Fantasy in of Mice and Men

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In Of Mice and Men, it appears to be an indisputable law of nature that fantasies ought to go unfulfilled. From George and Lennie’s farm to Curley’s significant other’s fame, the characters’ most loved desires over and over neglect to appear. Nonetheless, the way that they do dream—regularly long after the chance of understanding those fantasies has disappeared—recommends that dreaming fills a need in their lives. What the characters eventually neglect to see is that, in Steinbeck’s brutal world, dreams are a wellspring of bliss as well as a wellspring of hopelessness too.

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For the characters in Of Mice and Men, dreams are valuable since they delineate the conceivable outcomes of human bliss. Similarly, as a guide enables a voyager to find himself out and about, dreams help Lennie, George, and the others comprehend where they are and where they’re going. Numerous fantasies in the work have a physical measurement: Not simply wishes to be accomplished, they are spots to become to. The way that George’s farm, the focal dream of the book, is a genuine spot instead of someone or something underlines this topographical component. Dreams transform the characters’ in any case wandering lives into ventures with a reason, as they invest wholeheartedly in activities that help the accomplishment they had always wanted and dismiss activities that don’t. Having a goal gives men’s lives meaning. For sure, when others start to have faith in the fantasy space that George has made, it turns out to be nearly more real to them than the homestead they work at, a marvel showed by Candy’s steady ‘figuring’ about how to follow through on their dream.

Dreams help the characters feel like progressively dynamic members in their own lives since they permit them to accept that the decisions they make can have genuine, substantial advantages. They additionally assist characters with adapting to wretchedness and hardship, shielding them from surrendering to the troubles they face consistently. In their darkest minutes, George and Lennie summon their farms like a spell that can temper their day by day sufferings and treacheries. George and Lennie quite often fantasize about the farm after some horrible mishap or toward the finish of a taxing day, proposing that they depend on their fantasies as a sort of ointment. The fantasy of the farm offers George, Lennie, Candy, and the others an objective to progress in the direction of just as the motivation to continue battling when things appear to be bleak.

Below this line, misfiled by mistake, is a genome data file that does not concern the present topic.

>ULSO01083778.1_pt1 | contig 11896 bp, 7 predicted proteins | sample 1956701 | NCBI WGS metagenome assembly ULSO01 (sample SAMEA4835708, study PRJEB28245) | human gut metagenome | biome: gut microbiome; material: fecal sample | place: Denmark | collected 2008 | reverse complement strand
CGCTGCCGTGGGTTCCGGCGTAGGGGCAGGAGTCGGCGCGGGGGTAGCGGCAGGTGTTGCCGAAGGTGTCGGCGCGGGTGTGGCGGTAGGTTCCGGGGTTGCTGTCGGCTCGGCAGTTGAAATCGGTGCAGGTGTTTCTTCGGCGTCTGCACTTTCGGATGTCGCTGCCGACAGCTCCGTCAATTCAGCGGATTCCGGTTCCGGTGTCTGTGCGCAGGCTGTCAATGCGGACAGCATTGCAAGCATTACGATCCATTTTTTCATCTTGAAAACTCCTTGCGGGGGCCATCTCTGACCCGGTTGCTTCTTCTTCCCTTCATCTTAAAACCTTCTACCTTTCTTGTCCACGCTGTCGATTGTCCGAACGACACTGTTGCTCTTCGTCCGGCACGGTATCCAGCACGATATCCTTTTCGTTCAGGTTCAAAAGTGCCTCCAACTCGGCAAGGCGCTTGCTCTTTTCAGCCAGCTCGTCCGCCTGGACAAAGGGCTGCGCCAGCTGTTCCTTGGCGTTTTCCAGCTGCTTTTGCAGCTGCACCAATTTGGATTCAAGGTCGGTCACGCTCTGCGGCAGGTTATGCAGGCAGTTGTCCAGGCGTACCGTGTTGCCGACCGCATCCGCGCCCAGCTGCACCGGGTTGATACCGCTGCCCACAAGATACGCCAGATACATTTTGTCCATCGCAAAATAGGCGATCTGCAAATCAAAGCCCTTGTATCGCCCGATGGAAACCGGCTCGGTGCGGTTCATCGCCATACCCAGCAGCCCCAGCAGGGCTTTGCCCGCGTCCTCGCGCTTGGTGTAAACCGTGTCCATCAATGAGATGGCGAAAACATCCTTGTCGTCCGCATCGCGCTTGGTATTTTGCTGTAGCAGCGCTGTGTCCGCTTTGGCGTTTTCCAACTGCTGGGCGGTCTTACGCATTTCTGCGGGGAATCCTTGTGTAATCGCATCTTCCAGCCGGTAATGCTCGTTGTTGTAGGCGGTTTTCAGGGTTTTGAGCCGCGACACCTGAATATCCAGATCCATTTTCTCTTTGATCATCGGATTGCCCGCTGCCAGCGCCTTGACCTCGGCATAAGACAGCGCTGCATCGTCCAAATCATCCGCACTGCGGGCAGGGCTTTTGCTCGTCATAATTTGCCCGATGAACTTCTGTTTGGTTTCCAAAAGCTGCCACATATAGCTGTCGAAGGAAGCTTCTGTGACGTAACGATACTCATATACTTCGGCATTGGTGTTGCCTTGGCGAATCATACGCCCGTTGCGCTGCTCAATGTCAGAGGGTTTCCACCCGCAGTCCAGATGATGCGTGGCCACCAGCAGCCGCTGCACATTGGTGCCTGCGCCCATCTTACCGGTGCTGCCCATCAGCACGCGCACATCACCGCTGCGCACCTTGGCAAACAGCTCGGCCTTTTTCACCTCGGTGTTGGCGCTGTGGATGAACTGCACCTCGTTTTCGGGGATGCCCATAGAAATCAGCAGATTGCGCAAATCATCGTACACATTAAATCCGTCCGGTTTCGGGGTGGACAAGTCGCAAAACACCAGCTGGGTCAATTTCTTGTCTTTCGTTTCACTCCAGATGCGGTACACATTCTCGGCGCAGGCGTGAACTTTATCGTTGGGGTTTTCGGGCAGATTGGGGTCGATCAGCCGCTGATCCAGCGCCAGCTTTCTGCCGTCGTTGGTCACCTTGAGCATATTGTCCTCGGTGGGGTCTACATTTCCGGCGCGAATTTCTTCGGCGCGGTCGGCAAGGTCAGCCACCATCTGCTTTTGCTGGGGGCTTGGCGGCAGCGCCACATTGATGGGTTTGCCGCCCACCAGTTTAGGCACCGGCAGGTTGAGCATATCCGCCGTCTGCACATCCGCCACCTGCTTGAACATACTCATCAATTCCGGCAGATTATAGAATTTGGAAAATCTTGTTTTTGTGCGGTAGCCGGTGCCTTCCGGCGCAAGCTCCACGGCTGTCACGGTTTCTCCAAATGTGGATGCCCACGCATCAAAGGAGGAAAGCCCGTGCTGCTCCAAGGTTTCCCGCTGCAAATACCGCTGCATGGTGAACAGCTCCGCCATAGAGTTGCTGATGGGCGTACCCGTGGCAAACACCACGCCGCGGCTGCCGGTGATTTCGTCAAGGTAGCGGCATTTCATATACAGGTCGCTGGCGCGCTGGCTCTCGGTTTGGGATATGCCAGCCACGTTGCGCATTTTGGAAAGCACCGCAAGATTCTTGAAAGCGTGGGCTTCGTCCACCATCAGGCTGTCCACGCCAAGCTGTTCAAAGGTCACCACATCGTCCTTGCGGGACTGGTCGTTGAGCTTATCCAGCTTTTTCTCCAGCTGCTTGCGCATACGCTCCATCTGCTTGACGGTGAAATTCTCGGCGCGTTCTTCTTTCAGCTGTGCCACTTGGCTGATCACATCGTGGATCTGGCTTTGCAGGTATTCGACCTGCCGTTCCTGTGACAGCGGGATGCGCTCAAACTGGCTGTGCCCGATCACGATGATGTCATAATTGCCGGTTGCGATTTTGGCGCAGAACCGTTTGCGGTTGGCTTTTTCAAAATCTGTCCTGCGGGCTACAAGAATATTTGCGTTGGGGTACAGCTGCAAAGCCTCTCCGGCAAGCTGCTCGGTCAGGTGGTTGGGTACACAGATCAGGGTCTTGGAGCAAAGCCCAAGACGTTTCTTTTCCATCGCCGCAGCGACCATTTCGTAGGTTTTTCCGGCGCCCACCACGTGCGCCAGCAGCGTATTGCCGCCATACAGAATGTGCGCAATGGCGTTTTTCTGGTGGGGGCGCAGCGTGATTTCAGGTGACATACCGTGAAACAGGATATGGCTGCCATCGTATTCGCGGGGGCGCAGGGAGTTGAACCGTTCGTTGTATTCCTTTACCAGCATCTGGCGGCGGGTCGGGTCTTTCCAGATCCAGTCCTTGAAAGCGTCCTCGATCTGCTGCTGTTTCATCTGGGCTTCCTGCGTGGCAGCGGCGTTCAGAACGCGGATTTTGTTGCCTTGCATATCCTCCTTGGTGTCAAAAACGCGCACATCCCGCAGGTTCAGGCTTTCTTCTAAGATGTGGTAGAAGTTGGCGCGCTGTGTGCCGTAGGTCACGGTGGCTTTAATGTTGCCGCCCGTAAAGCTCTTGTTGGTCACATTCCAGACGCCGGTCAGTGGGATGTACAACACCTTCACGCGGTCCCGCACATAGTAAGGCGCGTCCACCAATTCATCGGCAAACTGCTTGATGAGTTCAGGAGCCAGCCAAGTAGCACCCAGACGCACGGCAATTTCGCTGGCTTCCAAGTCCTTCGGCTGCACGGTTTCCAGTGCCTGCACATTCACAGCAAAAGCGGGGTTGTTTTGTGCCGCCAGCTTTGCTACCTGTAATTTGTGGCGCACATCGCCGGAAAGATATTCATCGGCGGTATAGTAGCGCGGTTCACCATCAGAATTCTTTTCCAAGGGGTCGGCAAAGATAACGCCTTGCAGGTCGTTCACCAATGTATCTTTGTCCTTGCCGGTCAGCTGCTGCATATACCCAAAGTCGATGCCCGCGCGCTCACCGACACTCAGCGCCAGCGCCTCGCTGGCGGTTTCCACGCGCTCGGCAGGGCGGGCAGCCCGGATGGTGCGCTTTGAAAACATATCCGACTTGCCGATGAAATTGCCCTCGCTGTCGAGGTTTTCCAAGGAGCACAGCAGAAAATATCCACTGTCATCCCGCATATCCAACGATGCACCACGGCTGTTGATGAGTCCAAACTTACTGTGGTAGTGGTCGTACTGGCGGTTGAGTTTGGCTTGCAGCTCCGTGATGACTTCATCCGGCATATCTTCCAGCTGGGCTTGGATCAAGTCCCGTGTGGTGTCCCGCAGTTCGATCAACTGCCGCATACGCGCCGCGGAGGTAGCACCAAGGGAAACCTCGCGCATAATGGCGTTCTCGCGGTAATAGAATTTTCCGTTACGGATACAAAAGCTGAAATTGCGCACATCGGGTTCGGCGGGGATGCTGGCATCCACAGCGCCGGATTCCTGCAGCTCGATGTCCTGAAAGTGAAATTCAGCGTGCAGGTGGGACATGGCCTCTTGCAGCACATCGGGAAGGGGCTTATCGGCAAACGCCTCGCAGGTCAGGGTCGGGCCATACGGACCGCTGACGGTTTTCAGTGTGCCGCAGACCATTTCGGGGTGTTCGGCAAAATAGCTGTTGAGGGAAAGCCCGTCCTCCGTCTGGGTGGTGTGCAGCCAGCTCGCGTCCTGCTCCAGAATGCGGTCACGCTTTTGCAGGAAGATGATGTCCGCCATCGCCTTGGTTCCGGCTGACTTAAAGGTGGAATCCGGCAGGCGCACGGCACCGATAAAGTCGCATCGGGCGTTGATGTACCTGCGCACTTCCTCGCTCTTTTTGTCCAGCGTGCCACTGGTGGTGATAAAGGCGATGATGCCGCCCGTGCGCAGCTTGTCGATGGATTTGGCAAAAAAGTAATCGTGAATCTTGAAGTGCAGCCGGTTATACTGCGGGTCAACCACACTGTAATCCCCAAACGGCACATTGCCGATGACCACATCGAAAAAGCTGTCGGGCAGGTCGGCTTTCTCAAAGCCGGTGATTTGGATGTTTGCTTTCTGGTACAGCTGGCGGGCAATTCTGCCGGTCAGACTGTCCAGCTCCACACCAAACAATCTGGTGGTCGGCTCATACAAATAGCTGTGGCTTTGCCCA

Be that as it may, before the finish of the story, Steinbeck uncovers that fantasies can be as harmful as they are valuable. What George finds—and what Crooks as of now appears to know when he hatefully spurns Candy’s idea to go along with him, Lennie, and George—is that fantasies are over and over again simply a verbalization of what never can be. In such cases, dreams become a wellspring of exceptional sharpness since they lure skeptical men to put stock in them and afterward mock those men for their guilelessness. The laborers’ adoration for Western magazines proposes simply such a relationship to dreams: Each one laughs at the magazines in broad daylight however figures out how to sneak quick looks when nobody else is looking, as though they subtly needed to be the cattle rustler saints of mash fiction. Nobody appears to comprehend this harshness superior to Crooks, whose dismal self-hatred is never more grounded than when he lets himself have faith in Lennie’s fantasy, just to be ruthlessly reminded by Curley’s significant other that he isn’t qualified for satisfaction in a white man’s reality.

At last, the fantasies of farms and hares that George and Lennie’s treasure are the very things that fix them. Allured by how close he thinks he is to understand his fantasy, George fools himself into imagining that Lennie can mind himself and avoid inconvenience when past occasions affirm the opposite. At last, George doesn’t surrender at Lennie’s passing because the farm is everlastingly lost to him, yet rather because his companion—the one great truth of his life, the one reality that reclaimed George from uselessness—is always lost to him.    

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